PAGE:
Laura Italiano, New York Post, April 5, 2015
The big brother of Fox sitcom star Mindy Kaling reveals that he got into medical school by pretending to be African-American.
Fifteen years ago, Vijay Chokal-Ingam shaved off his straight black hair, trimmed what he calls his “long Indian eyelashes” and started checking off the “black” box for race on his med-school applications.
Before long, the Asian Indian-American was interviewing at Harvard and Columbia, and found himself on wait lists at the University of Pennsylvania, Washington University and Mt. Sinai–despite his relatively mediocre 3.1 GPA and his family’s considerable wealth.
Chokal-Ingam wound up dropping out of St. Louis University Medical School two years after he got in under false pretenses.
Chokal-Ingam says he’s revealing his race ruse now because he heard that UCLA is considering strengthening its affirmative-action admissions policies. He says it’s a myth that affirmative action benefits the underprivileged.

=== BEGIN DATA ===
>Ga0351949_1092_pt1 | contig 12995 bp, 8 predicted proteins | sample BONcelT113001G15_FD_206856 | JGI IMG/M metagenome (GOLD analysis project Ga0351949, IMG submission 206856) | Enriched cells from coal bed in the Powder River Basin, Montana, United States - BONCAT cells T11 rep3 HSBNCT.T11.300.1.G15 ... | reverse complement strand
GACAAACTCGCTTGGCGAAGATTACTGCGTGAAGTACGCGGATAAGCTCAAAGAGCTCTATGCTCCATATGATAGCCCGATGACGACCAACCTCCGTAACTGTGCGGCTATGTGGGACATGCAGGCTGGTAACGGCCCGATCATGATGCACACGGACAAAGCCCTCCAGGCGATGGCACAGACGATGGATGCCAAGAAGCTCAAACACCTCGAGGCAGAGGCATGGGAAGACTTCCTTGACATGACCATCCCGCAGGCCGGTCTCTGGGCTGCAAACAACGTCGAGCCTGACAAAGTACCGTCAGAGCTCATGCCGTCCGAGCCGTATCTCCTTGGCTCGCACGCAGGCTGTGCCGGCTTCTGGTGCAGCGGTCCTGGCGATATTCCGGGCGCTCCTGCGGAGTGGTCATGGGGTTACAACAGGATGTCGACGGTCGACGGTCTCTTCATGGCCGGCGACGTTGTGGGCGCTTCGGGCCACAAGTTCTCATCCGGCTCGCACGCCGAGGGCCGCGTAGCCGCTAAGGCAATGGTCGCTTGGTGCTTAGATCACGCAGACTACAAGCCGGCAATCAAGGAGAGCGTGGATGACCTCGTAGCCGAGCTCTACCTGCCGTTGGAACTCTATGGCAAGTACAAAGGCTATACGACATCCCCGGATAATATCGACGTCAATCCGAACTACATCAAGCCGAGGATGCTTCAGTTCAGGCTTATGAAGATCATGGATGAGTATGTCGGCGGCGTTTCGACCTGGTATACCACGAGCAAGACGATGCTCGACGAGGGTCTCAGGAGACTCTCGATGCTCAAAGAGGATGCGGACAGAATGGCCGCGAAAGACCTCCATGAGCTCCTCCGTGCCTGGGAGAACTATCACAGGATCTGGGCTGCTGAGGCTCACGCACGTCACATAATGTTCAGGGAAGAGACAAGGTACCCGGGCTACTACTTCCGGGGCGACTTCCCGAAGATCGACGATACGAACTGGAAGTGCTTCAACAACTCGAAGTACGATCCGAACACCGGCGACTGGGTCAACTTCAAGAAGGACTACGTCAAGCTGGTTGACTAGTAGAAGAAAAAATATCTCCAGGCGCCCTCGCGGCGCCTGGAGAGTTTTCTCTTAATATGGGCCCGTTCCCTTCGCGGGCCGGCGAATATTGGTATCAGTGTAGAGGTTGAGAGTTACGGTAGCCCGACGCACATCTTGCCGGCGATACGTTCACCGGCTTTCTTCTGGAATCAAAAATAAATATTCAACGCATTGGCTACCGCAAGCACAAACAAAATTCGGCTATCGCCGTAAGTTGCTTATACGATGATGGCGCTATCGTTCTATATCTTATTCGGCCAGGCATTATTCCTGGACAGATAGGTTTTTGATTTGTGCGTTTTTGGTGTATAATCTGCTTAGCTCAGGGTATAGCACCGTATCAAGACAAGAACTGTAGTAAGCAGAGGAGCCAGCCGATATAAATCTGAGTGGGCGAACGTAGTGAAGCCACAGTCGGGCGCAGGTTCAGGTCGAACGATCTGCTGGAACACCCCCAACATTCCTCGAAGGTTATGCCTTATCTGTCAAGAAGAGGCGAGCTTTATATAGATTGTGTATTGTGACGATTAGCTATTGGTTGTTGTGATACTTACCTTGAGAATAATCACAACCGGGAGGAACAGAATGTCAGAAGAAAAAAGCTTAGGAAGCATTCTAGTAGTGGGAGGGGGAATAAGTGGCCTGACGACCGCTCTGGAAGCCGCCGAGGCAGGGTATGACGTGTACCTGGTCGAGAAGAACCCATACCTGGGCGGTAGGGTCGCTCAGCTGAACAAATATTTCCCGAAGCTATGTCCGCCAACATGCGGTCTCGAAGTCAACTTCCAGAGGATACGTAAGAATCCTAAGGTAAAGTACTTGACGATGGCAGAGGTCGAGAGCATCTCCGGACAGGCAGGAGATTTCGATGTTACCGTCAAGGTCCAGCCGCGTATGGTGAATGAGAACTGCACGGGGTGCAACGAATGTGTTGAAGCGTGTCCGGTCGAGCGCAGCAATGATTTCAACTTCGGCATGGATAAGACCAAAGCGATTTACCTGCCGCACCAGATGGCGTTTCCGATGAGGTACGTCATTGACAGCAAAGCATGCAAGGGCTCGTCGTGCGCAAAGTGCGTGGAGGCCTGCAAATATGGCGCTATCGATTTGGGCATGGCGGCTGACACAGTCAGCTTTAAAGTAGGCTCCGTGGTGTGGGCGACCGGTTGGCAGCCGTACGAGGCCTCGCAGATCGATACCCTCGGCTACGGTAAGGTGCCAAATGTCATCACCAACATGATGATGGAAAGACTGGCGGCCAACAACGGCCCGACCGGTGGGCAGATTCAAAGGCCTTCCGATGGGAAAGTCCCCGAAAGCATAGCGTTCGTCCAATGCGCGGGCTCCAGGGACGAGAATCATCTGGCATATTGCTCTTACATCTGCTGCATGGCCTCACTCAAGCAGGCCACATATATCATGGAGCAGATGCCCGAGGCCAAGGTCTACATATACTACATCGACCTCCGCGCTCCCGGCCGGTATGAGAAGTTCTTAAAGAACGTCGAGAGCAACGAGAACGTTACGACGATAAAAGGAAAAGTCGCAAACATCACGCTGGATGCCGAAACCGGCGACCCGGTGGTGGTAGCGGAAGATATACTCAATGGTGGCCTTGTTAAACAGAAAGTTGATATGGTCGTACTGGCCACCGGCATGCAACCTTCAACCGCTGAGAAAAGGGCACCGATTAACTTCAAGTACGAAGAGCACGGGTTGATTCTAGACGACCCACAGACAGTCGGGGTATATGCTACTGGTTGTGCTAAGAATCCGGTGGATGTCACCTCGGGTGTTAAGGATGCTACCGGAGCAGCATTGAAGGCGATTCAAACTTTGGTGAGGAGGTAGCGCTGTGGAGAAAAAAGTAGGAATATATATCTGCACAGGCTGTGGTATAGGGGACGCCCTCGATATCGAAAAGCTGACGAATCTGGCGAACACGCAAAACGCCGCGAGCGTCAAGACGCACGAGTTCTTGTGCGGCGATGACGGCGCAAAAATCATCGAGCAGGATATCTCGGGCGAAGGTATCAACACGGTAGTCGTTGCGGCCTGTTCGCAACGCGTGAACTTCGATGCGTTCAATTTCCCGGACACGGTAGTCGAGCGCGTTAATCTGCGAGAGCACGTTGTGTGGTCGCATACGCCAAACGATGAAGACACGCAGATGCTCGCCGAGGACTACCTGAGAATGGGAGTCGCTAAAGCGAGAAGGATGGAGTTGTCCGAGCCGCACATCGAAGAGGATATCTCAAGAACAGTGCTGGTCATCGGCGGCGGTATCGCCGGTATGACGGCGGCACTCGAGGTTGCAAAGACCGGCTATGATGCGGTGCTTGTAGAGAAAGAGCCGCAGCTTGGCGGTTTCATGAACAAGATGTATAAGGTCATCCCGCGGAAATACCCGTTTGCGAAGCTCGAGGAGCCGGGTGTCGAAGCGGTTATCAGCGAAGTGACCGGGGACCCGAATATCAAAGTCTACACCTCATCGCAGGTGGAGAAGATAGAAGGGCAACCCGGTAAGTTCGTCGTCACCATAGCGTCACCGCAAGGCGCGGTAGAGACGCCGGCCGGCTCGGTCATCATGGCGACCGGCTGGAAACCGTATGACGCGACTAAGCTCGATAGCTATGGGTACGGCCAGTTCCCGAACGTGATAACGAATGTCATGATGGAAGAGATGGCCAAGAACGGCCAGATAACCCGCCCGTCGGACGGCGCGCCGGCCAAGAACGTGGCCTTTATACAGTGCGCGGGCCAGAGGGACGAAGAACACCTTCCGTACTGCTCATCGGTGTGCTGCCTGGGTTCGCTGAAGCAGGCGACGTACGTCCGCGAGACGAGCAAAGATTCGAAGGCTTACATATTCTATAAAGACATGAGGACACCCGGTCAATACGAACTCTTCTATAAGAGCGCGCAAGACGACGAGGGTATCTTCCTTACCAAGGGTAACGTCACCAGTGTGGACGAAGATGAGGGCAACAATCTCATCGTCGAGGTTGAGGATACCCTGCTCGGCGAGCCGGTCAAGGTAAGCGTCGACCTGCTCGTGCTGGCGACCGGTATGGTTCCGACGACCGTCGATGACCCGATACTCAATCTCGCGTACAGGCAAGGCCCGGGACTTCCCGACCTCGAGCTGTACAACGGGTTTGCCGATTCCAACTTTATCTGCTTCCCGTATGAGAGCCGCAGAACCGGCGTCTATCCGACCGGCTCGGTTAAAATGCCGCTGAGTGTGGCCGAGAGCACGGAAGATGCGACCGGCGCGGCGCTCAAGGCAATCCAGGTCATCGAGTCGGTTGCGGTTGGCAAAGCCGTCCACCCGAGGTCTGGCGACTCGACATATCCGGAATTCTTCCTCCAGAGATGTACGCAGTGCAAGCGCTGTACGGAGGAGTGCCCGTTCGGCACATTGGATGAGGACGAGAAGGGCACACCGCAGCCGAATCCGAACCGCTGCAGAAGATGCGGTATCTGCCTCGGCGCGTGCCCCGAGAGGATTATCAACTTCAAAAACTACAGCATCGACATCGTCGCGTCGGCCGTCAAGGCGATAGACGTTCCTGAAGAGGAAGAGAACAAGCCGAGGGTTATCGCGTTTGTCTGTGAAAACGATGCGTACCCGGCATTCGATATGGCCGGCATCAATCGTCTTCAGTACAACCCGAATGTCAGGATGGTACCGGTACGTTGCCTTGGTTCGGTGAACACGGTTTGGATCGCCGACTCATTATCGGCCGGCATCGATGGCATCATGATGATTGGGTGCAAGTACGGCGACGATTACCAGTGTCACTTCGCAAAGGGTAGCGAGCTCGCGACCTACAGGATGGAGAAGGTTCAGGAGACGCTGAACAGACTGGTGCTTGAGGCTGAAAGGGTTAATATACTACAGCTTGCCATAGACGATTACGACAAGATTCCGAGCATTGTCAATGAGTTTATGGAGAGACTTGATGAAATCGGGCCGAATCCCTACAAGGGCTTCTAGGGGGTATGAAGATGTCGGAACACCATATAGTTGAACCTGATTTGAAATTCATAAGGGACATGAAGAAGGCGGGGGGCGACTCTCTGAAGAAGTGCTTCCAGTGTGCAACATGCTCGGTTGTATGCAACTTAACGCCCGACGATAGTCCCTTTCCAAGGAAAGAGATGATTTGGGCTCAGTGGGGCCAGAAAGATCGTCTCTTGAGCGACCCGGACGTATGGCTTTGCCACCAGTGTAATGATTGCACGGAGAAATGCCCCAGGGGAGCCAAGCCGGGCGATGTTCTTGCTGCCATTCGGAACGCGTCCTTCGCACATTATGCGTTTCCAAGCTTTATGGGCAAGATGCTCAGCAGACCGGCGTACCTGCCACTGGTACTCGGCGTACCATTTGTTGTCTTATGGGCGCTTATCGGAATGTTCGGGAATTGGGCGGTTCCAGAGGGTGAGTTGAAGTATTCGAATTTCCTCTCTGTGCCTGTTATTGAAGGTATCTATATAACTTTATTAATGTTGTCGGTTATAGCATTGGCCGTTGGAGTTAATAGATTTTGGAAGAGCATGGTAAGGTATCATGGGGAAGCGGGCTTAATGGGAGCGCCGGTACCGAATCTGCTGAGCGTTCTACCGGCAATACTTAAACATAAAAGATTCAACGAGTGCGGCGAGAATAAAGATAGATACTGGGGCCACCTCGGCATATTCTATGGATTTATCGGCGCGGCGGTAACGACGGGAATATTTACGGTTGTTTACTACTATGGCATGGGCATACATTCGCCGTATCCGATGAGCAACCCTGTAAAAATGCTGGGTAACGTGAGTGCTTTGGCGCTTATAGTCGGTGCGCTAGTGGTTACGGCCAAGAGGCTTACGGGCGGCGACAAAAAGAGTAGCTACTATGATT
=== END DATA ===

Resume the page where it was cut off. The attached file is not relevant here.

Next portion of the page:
He plans to write a memoir about his experiences, to be titled “Almost Black.”
“I got into medical school because I said I was black,” Chokal-Ingam writes in his blog, at almostblack.com. “The funny thing is I’m not. My plan actually worked. Lucky for you, I never became a doctor.”
St. Louis University Medical School boasts of being highly selective, and of its incoming students having an average GPA of 3.84.
Chokal-Ingam said he came up with the idea of self-identifying as “black” after seeing fellow Asian Indian-Americans with better grades than he had struggle to get into med school.“I disclosed that I grew up in one of the wealthiest towns in Massachusetts, that my mother was a doctor, and that my father was an architect,” he said Saturday, describing his med-school applications.
On affirmative action in general, Chokal-Ingam said, “Racism is not the answer. . . . It also promotes negative stereotypes about the competency of minority Americans by making it seem like they need special treatment.”